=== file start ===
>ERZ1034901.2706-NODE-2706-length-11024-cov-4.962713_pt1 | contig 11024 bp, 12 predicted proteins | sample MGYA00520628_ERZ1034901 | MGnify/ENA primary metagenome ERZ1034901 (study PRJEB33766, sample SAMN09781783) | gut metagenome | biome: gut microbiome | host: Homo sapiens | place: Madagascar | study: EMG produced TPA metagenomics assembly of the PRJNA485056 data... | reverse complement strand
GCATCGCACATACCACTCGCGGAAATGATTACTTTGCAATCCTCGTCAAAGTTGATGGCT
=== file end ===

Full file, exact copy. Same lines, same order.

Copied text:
>ERZ1034901.2706-NODE-2706-length-11024-cov-4.962713_pt1 | contig 11024 bp, 12 predicted proteins | sample MGYA00520628_ERZ1034901 | MGnify/ENA primary metagenome ERZ1034901 (study PRJEB33766, sample SAMN09781783) | gut metagenome | biome: gut microbiome | host: Homo sapiens | place: Madagascar | study: EMG produced TPA metagenomics assembly of the PRJNA485056 data... | reverse complement strand
GCATCGCACATACCACTCGCGGAAATGATTACTTTGCAATCCTCGTCAAAGTTGATGGCT